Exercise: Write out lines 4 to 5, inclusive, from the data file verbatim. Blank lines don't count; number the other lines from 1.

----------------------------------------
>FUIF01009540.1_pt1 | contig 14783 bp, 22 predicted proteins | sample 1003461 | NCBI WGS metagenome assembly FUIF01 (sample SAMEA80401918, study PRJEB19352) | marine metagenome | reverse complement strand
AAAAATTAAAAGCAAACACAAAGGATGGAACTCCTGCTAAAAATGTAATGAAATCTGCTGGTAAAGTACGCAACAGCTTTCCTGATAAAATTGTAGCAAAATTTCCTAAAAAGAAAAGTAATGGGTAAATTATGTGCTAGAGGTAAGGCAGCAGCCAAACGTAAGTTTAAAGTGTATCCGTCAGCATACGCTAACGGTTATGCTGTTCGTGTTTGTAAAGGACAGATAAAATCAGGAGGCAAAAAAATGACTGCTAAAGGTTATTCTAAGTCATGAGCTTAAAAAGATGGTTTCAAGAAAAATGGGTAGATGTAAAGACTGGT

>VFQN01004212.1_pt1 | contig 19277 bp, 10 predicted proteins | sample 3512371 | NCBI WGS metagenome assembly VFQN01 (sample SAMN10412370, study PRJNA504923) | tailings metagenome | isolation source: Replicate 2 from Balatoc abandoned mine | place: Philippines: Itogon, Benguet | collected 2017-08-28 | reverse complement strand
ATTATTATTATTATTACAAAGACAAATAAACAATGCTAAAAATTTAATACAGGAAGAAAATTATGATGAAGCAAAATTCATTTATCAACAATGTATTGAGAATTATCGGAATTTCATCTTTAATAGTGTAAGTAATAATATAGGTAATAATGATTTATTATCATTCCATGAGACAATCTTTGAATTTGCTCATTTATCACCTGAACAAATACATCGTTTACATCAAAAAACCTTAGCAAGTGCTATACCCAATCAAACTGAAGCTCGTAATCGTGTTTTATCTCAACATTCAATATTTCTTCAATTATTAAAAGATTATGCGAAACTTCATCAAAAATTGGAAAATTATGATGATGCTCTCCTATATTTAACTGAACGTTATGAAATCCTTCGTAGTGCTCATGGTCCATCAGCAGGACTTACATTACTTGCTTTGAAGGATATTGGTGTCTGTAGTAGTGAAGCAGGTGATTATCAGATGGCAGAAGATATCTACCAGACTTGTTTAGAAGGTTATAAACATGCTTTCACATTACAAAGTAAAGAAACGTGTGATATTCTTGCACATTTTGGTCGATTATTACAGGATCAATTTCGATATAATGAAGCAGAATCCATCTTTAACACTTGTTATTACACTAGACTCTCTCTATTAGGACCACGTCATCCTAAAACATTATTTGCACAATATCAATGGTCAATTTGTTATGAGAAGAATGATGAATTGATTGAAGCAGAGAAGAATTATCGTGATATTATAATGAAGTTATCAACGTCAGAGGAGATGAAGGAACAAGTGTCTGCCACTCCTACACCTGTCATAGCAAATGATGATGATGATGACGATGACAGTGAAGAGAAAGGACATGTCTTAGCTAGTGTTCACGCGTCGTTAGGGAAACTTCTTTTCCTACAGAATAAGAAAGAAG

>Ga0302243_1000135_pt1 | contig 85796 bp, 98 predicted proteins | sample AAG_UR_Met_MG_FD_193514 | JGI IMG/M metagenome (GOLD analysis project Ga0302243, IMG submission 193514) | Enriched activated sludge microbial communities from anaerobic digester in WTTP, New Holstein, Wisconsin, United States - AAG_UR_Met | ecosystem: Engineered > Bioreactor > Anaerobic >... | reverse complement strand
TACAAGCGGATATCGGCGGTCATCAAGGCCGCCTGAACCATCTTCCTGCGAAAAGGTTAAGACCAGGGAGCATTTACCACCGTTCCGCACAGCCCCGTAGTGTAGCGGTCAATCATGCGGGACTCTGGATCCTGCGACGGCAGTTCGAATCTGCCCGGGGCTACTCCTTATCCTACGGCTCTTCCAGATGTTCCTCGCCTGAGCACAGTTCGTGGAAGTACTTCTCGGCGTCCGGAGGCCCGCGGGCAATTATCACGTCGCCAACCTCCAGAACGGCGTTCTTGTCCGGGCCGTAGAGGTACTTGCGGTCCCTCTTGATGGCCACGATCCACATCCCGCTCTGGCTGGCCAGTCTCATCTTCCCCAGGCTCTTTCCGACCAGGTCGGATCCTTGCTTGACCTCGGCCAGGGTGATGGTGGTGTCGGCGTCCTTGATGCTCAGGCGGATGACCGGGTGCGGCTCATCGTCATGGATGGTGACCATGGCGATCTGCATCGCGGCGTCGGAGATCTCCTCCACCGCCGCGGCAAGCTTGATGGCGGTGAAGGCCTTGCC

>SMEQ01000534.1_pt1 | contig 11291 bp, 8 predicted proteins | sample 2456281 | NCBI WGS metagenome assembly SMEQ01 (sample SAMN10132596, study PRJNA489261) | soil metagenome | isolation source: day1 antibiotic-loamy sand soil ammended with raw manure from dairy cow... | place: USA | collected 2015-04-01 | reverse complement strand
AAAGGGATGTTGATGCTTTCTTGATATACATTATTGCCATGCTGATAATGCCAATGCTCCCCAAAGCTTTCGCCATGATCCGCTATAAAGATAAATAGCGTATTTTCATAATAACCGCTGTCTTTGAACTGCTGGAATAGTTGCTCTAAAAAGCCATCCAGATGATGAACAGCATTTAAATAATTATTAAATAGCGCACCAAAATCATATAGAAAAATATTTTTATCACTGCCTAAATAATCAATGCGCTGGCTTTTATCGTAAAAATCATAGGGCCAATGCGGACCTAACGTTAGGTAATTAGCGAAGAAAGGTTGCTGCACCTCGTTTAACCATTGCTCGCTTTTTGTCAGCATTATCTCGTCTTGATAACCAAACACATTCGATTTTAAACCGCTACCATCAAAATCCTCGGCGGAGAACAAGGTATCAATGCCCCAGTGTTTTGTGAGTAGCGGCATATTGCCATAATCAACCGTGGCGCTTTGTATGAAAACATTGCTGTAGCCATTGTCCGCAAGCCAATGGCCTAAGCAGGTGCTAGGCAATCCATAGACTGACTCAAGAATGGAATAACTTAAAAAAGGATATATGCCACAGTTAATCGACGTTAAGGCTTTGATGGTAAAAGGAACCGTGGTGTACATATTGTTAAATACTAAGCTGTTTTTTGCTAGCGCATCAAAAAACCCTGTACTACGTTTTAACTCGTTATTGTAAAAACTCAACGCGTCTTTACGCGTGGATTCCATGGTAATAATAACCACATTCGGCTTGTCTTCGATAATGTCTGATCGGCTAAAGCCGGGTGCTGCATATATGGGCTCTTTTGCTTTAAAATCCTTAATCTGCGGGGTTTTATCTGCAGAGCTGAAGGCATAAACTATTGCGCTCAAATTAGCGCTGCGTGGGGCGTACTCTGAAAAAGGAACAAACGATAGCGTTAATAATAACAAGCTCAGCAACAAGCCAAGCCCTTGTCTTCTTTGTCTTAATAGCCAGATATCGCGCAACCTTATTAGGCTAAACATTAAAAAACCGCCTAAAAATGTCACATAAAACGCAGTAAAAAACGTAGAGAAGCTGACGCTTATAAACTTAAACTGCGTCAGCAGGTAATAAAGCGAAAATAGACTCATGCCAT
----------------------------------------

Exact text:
ATTATTATTATTATTACAAAGACAAATAAACAATGCTAAAAATTTAATACAGGAAGAAAATTATGATGAAGCAAAATTCATTTATCAACAATGTATTGAGAATTATCGGAATTTCATCTTTAATAGTGTAAGTAATAATATAGGTAATAATGATTTATTATCATTCCATGAGACAATCTTTGAATTTGCTCATTTATCACCTGAACAAATACATCGTTTACATCAAAAAACCTTAGCAAGTGCTATACCCAATCAAACTGAAGCTCGTAATCGTGTTTTATCTCAACATTCAATATTTCTTCAATTATTAAAAGATTATGCGAAACTTCATCAAAAATTGGAAAATTATGATGATGCTCTCCTATATTTAACTGAACGTTATGAAATCCTTCGTAGTGCTCATGGTCCATCAGCAGGACTTACATTACTTGCTTTGAAGGATATTGGTGTCTGTAGTAGTGAAGCAGGTGATTATCAGATGGCAGAAGATATCTACCAGACTTGTTTAGAAGGTTATAAACATGCTTTCACATTACAAAGTAAAGAAACGTGTGATATTCTTGCACATTTTGGTCGATTATTACAGGATCAATTTCGATATAATGAAGCAGAATCCATCTTTAACACTTGTTATTACACTAGACTCTCTCTATTAGGACCACGTCATCCTAAAACATTATTTGCACAATATCAATGGTCAATTTGTTATGAGAAGAATGATGAATTGATTGAAGCAGAGAAGAATTATCGTGATATTATAATGAAGTTATCAACGTCAGAGGAGATGAAGGAACAAGTGTCTGCCACTCCTACACCTGTCATAGCAAATGATGATGATGATGACGATGACAGTGAAGAGAAAGGACATGTCTTAGCTAGTGTTCACGCGTCGTTAGGGAAACTTCTTTTCCTACAGAATAAGAAAGAAG

>Ga0302243_1000135_pt1 | contig 85796 bp, 98 predicted proteins | sample AAG_UR_Met_MG_FD_193514 | JGI IMG/M metagenome (GOLD analysis project Ga0302243, IMG submission 193514) | Enriched activated sludge microbial communities from anaerobic digester in WTTP, New Holstein, Wisconsin, United States - AAG_UR_Met | ecosystem: Engineered > Bioreactor > Anaerobic >... | reverse complement strand